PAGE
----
One for sorrow, two for joy;
Three for a girl, four for a boy;
Five for silver, six for gold;
Seven for a secret, never to be told;
Eight for a wish, nine for a kiss;
Ten for a bird that’s best to miss.

After I ripped myself away from magpie watching, Bob and I continued along The Broadwalk until we ran across this little gem (below); The Cow and Coffee Bean. This espresso and sweets shop, in an almost fairy tale-like house, serves real farm-made ice cream and old-fashioned milkshakes along with a variety of teas and organic coffee. Sadly, they didn’t sell any more substantial foods, although I was so tempted by fresh home-made ice cream and milkshakes that I could barely move on.

The Cow and Coffee Bean, a small espresso and sweets shop.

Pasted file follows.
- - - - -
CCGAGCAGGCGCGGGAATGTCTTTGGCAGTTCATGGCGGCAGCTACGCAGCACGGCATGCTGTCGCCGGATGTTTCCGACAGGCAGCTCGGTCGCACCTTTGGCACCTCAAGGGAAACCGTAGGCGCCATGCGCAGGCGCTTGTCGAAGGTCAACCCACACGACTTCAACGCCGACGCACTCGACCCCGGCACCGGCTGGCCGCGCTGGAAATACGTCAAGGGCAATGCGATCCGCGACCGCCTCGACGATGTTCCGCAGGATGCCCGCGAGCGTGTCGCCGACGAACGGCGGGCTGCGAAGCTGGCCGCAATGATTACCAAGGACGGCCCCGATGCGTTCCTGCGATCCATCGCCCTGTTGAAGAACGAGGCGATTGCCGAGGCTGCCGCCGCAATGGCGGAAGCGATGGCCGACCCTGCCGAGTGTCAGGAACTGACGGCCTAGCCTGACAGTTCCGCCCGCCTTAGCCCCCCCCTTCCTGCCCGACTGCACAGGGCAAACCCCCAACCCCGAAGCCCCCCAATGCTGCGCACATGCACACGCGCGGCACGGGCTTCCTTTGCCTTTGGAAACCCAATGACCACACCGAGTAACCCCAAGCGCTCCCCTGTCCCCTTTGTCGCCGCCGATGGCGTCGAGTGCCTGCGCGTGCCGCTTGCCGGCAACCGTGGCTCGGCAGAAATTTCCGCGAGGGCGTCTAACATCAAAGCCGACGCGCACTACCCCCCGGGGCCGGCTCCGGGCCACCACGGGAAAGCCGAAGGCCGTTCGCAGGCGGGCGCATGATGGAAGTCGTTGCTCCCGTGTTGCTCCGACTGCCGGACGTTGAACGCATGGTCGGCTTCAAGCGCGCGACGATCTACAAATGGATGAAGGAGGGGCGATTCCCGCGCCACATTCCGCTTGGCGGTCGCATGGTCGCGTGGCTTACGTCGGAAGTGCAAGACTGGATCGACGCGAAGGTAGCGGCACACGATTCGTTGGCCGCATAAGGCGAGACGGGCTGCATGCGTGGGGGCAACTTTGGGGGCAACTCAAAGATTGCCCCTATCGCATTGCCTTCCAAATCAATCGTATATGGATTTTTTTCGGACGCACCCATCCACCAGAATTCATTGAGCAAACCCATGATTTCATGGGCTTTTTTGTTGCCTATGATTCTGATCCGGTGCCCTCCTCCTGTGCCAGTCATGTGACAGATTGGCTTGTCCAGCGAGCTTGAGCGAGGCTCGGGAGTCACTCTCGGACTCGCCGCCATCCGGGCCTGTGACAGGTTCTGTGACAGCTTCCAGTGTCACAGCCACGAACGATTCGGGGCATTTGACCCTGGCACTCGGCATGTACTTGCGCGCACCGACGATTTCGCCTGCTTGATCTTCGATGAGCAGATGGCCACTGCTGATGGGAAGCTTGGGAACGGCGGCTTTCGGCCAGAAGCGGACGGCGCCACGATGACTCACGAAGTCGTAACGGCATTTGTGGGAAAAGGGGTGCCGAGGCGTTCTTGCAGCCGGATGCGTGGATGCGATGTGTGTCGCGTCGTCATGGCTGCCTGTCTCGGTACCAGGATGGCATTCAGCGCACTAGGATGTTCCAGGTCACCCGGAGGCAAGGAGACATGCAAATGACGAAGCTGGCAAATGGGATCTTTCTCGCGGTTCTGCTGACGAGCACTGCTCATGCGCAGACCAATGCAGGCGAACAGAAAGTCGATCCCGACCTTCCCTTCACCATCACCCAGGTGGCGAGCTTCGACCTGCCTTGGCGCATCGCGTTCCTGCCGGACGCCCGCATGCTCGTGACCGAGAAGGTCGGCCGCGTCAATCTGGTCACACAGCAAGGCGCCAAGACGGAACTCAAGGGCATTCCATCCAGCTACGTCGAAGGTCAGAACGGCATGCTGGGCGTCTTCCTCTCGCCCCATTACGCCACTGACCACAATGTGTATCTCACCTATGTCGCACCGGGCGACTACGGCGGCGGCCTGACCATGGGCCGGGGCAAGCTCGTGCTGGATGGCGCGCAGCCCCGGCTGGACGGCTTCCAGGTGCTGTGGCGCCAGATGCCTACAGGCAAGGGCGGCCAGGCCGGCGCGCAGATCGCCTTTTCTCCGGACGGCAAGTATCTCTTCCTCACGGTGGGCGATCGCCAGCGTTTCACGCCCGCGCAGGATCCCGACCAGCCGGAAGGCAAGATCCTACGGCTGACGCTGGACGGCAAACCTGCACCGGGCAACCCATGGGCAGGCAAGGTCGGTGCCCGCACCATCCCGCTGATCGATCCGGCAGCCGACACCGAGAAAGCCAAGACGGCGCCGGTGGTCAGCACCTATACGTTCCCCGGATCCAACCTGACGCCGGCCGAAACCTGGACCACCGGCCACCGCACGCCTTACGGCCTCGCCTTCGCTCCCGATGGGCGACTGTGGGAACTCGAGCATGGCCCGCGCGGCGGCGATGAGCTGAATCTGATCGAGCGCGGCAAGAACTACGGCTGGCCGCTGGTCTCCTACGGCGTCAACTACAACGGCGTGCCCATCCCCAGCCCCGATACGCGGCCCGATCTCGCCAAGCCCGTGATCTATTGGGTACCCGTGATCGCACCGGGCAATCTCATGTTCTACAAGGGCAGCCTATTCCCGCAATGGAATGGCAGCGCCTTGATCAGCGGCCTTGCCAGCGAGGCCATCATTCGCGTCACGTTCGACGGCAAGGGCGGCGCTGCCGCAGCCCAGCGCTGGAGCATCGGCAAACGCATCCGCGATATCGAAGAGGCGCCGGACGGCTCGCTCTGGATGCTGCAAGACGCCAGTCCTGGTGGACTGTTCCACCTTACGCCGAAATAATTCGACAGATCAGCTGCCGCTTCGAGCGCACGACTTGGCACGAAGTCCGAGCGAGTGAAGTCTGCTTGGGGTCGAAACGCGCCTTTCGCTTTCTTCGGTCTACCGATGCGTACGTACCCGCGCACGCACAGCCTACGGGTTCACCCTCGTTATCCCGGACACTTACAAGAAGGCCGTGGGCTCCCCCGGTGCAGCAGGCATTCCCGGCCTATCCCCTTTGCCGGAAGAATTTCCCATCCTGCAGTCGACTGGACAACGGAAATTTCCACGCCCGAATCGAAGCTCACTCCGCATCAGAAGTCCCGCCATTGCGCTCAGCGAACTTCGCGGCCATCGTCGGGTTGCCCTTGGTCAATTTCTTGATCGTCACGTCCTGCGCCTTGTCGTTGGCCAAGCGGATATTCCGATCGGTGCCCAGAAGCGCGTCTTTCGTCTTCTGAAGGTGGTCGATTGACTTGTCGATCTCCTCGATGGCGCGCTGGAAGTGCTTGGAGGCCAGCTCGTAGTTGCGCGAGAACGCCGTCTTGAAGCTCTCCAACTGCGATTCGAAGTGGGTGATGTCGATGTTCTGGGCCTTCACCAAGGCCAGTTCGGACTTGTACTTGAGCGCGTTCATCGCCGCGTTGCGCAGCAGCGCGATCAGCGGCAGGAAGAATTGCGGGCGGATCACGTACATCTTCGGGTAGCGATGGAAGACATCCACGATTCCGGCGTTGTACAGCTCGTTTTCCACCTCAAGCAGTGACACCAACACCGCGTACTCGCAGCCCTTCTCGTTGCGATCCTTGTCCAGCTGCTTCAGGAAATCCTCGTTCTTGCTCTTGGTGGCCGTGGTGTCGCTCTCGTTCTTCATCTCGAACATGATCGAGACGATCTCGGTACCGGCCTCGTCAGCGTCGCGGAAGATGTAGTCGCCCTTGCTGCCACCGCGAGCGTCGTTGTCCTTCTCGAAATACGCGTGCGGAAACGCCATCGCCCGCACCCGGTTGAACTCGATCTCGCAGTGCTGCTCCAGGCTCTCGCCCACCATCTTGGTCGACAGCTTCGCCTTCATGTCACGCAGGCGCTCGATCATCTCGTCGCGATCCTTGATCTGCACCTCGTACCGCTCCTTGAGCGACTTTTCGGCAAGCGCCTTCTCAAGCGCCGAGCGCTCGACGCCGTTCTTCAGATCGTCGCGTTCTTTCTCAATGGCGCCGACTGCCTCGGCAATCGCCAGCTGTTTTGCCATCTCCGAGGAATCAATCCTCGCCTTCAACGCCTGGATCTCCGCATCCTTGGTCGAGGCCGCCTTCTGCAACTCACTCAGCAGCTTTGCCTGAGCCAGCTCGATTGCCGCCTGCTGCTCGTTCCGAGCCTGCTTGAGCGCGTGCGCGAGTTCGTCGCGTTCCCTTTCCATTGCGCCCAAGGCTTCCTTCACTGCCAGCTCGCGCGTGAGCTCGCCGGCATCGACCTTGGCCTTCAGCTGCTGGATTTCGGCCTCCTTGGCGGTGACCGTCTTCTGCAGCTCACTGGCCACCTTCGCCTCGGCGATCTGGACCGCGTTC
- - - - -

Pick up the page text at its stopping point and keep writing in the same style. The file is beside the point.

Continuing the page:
London’s Regents Park.

Image: GrrlScientist, 2 September 2008 [larger view].

We stopped for lunch when we found The Honest Sausage, a restaurant that serves organic foods made with the eggs of free-range chickens, and sausage and ham made from free-range pigs. Yum! While we ate lunch, I saw a variety of bird species outside the window; the European Robin, Erithacus rubecula; European starlings, Sturnus vulgaris; Eurasian Blue Tits, Cyanistes caeruleus; Wood Pigeons, Columba palumbus; Rock Pigeons, Columba livia; and House (English) Sparrows, Passer domesticus.

The Honest Sausage.

London’s Regents Park.

Image: GrrlScientist, 2 September 2008 [larger view].

After lunch, Bob and I continued along The Broadwalk to the zoo. Along the way, I photographed this structure, which I think was originally intended to provide water to carriage or hunting horses, but I am interested to earn more about the original purpose for this water fountain if any of you know;

London’s Regents Park.

Image: GrrlScientist, 2 September 2008 [larger view].

The stone work was lovely at one time, but acid rain had dissolved most of the stone, leaving only a ghost of its former glory;